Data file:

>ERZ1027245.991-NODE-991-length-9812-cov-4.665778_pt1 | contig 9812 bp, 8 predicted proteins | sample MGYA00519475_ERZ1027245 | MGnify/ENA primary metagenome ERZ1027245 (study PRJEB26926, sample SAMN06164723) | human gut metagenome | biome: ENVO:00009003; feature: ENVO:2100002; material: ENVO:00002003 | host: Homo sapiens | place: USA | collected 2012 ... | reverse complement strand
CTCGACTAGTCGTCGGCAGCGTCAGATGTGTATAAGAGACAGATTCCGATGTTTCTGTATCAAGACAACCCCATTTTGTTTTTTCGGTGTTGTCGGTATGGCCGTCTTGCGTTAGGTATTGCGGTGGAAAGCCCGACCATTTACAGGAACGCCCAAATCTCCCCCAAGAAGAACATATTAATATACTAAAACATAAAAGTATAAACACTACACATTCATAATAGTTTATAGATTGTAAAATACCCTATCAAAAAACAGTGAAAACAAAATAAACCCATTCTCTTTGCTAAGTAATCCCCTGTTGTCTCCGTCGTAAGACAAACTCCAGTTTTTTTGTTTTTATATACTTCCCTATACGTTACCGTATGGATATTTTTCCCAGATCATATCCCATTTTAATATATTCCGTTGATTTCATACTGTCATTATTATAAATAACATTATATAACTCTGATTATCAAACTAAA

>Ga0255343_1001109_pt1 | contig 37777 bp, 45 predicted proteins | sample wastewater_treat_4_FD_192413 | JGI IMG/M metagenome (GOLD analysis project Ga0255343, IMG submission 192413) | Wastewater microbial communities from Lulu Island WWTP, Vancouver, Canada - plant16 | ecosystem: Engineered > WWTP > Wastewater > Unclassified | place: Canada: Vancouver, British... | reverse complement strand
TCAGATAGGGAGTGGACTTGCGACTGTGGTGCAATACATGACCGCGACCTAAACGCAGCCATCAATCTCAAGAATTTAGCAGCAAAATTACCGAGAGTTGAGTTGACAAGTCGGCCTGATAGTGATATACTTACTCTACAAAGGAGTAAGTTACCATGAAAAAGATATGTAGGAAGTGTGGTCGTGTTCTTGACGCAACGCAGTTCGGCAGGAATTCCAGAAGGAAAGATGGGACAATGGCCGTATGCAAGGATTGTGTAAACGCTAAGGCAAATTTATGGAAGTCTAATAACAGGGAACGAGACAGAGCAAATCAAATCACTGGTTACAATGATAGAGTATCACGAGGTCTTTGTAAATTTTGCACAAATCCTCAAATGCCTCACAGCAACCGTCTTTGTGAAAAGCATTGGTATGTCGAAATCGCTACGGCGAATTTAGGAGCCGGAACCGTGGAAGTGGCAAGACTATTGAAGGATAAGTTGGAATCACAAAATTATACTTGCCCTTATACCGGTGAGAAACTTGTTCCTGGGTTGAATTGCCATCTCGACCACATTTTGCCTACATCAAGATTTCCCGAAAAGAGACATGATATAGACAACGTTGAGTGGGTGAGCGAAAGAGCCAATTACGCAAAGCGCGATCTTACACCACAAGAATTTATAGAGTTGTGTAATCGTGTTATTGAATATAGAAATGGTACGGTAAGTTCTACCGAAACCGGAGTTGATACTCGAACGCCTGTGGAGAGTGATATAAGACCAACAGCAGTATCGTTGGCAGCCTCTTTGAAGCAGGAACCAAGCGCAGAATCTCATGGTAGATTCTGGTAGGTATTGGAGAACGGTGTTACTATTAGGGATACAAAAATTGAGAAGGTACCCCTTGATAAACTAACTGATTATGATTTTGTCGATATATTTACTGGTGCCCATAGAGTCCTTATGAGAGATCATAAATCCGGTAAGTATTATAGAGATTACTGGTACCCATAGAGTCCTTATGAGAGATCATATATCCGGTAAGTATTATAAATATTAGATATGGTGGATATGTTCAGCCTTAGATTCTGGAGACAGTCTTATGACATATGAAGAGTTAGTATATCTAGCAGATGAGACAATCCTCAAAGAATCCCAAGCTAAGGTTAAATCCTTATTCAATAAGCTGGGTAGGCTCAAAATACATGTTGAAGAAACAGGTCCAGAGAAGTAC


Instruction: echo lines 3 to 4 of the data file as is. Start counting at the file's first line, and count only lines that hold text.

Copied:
>Ga0255343_1001109_pt1 | contig 37777 bp, 45 predicted proteins | sample wastewater_treat_4_FD_192413 | JGI IMG/M metagenome (GOLD analysis project Ga0255343, IMG submission 192413) | Wastewater microbial communities from Lulu Island WWTP, Vancouver, Canada - plant16 | ecosystem: Engineered > WWTP > Wastewater > Unclassified | place: Canada: Vancouver, British... | reverse complement strand
TCAGATAGGGAGTGGACTTGCGACTGTGGTGCAATACATGACCGCGACCTAAACGCAGCCATCAATCTCAAGAATTTAGCAGCAAAATTACCGAGAGTTGAGTTGACAAGTCGGCCTGATAGTGATATACTTACTCTACAAAGGAGTAAGTTACCATGAAAAAGATATGTAGGAAGTGTGGTCGTGTTCTTGACGCAACGCAGTTCGGCAGGAATTCCAGAAGGAAAGATGGGACAATGGCCGTATGCAAGGATTGTGTAAACGCTAAGGCAAATTTATGGAAGTCTAATAACAGGGAACGAGACAGAGCAAATCAAATCACTGGTTACAATGATAGAGTATCACGAGGTCTTTGTAAATTTTGCACAAATCCTCAAATGCCTCACAGCAACCGTCTTTGTGAAAAGCATTGGTATGTCGAAATCGCTACGGCGAATTTAGGAGCCGGAACCGTGGAAGTGGCAAGACTATTGAAGGATAAGTTGGAATCACAAAATTATACTTGCCCTTATACCGGTGAGAAACTTGTTCCTGGGTTGAATTGCCATCTCGACCACATTTTGCCTACATCAAGATTTCCCGAAAAGAGACATGATATAGACAACGTTGAGTGGGTGAGCGAAAGAGCCAATTACGCAAAGCGCGATCTTACACCACAAGAATTTATAGAGTTGTGTAATCGTGTTATTGAATATAGAAATGGTACGGTAAGTTCTACCGAAACCGGAGTTGATACTCGAACGCCTGTGGAGAGTGATATAAGACCAACAGCAGTATCGTTGGCAGCCTCTTTGAAGCAGGAACCAAGCGCAGAATCTCATGGTAGATTCTGGTAGGTATTGGAGAACGGTGTTACTATTAGGGATACAAAAATTGAGAAGGTACCCCTTGATAAACTAACTGATTATGATTTTGTCGATATATTTACTGGTGCCCATAGAGTCCTTATGAGAGATCATAAATCCGGTAAGTATTATAGAGATTACTGGTACCCATAGAGTCCTTATGAGAGATCATATATCCGGTAAGTATTATAAATATTAGATATGGTGGATATGTTCAGCCTTAGATTCTGGAGACAGTCTTATGACATATGAAGAGTTAGTATATCTAGCAGATGAGACAATCCTCAAAGAATCCCAAGCTAAGGTTAAATCCTTATTCAATAAGCTGGGTAGGCTCAAAATACATGTTGAAGAAACAGGTCCAGAGAAGTAC